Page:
Manuscript/Mixed Material Image 7 of James Madison, May 7, 1787. Vices of the Political System of the U. States.
11. Injustice of the laws of the States.
11. If the multiplicity and mutability of laws prove a want of wisdom, their injustice betrays a defect still more alarming: more alarming not merely because it is a greater evil in itself; but because it brings more into question the fundamental principle of republican Government, that the majority who rule in such governments are the safest Guardians both of public Good and private rights. To what causes is this evil to be ascribed?
These causes lie 1. in the Representative bodies. 2. in the people themselves.
1. Representative appointments are sought from 3 motives. 1. ambition. 2. personal interest. 3. public good. Unhappily the two first are proved by experience to be most prevalent. Hence the candidates who feel them, particularly, the second, are most industrious, and most successful in pursuing their object: and forming often a majority in the legislative Councils, with interested views, contrary to the interest and views of their constituents, join in a perfidious sacrifice of the latter to the former. A succeeding election it might be supposed, would displace the offenders, and repair the mischief. But how easily are base and selfish measures, masked by pretexts of public good and apparent expediency? How frequently will a repetition of the same arts and industry which succeeded in the first instance, again prevail on the unwary to misplace their confidence?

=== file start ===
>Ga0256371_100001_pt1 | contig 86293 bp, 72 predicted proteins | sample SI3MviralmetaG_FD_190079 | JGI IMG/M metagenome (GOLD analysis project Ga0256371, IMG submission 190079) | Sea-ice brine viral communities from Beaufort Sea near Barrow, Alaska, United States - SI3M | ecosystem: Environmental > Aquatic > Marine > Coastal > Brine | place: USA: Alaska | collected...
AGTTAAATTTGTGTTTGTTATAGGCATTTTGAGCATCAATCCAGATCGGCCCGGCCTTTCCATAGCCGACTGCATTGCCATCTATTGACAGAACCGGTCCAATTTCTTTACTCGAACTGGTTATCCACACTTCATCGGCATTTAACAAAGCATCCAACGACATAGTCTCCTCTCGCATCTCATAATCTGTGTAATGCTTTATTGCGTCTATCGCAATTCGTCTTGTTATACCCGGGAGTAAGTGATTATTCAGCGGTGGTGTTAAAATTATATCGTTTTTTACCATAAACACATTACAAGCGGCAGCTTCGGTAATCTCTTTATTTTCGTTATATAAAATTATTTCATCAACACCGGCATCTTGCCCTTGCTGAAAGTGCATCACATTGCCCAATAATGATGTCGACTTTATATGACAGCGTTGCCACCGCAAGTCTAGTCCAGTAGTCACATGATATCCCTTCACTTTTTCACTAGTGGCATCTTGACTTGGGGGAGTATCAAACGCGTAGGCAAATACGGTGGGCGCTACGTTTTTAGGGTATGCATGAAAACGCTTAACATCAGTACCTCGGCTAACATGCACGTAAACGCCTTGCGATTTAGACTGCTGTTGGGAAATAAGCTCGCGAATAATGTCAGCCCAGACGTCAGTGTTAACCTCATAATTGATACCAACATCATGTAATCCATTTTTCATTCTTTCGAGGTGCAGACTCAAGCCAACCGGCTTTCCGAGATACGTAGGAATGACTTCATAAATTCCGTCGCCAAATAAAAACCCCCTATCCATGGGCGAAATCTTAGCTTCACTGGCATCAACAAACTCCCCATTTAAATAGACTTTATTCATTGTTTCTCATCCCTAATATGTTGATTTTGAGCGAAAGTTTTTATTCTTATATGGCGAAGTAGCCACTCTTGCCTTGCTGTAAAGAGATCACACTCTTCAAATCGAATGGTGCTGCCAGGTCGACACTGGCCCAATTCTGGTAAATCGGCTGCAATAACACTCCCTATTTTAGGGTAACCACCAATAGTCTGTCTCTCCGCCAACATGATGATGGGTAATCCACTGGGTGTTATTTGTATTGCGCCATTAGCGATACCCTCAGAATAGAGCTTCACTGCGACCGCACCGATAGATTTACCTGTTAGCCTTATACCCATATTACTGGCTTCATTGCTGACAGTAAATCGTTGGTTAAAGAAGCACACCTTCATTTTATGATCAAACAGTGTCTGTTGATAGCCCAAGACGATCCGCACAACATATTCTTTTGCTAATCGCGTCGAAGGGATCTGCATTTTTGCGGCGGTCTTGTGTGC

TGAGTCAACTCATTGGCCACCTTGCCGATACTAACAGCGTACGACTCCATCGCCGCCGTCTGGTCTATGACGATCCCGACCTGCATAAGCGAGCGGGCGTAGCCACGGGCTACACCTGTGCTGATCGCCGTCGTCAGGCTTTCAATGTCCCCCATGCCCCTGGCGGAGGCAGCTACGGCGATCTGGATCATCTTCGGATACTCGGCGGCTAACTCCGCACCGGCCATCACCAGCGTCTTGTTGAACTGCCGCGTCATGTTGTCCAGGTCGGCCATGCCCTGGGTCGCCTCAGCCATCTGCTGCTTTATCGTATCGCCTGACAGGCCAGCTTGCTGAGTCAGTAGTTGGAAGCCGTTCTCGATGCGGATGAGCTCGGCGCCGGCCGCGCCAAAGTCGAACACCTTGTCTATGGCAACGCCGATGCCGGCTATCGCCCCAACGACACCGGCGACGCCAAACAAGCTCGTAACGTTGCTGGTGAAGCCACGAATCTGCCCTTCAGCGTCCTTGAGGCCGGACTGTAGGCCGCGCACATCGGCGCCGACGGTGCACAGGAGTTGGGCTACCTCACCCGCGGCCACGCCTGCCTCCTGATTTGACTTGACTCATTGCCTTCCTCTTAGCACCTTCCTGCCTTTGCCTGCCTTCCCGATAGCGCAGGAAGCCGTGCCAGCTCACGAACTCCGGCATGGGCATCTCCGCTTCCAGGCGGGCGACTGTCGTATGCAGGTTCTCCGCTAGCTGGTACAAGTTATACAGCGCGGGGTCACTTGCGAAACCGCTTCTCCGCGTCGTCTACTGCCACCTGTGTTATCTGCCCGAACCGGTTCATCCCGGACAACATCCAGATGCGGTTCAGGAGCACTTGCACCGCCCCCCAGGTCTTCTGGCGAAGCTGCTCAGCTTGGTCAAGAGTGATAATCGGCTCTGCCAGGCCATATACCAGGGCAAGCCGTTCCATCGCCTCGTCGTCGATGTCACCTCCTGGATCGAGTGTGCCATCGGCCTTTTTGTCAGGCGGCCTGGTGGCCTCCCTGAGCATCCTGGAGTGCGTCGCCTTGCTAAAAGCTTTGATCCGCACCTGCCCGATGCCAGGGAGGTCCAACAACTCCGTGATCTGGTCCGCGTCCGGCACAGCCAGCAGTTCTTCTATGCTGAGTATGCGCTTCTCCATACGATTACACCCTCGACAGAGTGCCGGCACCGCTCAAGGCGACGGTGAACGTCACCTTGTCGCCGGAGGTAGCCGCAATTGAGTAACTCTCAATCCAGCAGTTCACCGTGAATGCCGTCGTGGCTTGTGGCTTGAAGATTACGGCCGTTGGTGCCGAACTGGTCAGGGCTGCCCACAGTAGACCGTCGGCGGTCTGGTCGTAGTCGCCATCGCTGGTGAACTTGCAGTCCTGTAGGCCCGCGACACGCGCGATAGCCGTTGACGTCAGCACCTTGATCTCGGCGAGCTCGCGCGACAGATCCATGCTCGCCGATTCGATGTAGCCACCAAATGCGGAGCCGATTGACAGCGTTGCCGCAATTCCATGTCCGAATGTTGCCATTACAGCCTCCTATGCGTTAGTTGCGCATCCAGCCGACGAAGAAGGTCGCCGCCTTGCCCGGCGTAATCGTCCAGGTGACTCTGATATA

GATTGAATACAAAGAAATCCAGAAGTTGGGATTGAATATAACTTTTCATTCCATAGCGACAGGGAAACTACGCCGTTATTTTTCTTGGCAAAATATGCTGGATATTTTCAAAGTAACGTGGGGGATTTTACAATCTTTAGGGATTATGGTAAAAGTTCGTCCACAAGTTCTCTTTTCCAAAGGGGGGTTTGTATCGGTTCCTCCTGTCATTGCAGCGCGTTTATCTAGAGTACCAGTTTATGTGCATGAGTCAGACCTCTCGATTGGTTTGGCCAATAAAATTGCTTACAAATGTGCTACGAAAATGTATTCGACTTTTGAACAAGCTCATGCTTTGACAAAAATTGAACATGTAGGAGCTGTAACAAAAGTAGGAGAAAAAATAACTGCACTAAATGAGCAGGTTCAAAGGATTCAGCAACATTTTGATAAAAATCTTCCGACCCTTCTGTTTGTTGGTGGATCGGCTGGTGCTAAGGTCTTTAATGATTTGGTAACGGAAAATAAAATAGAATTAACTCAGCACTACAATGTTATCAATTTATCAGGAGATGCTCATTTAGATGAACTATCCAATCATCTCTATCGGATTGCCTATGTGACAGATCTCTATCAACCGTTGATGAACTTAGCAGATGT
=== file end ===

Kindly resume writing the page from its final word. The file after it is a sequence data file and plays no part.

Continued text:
How frequently too will the honest but unenlightened representative be the dupe of a favorite leader, veiling his selfish views under the professions of public good, and varnishing his sophistical arguments with the glowing colours of popular eloquence?
2. A still more fatal if not more frequent cause, lies among the people themselves. All civilized societies are divided into different interests and factions, as they happen to be creditors or debtors—rich or poor—husbandmen, merchants or manufacturers—members of different religious sects—followers of different political leaders—inhabitants of different districts—owners of different kinds of property &c &c. In republican Government the majority however composed, ultimately give the law. Whenever therefore an apparent interest or common passion unites a majority what is to restrain them from unjust violations of the rights and interests of the minority, or of individuals? Three motives only 1. a prudent regard to their own good as involved in the general and permanent good of the community. This consideration although of decisive weight in itself, is found by experience to be too often unheeded. It is too often forgotten, by nations as well as by individuals, that
About this Item
- James Madison, May 7, 1787. Vices of the Political System of the U. States.
- Contributor Names
- Madison, James
- Created / Published
- April, 1787
- Subject Headings
- - General Correspondence
- - Manuscripts
- - Transcripts, guides, and tools to help you use this collection may be found at http://www.loc.gov/collection/james-madison-papers/about-this-collection/
- Call Number/Physical Location
- Series: Series 1, General Correspondence, 1723-1859
- Microfilm Reel: 2
- Source Collection
- The James Madison Papers at the Library of Congress
- Manuscript Division
- Digital Id
- Online Format
- online text
The contents of the Library of Congress James Madison Papers are in the public domain and are free to use and reuse.
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Chicago citation style:
Madison, James. James Madison, May 7, . Vices of the Political System of the U. States. April, 1787. Manuscript/Mixed Material. https://www.loc.gov/item/mjm012727/.
APA citation style:
Madison, J. (1787) James Madison, May 7, . Vices of the Political System of the U. States. April. [Manuscript/Mixed Material] Retrieved from the Library of Congress, https://www.loc.gov/item/mjm012727/.
MLA citation style:
Madison, James. James Madison, May 7, . Vices of the Political System of the U. States. April, 1787. Manuscript/Mixed Material. Retrieved from the Library of Congress, <www.loc.gov/item/mjm012727/>.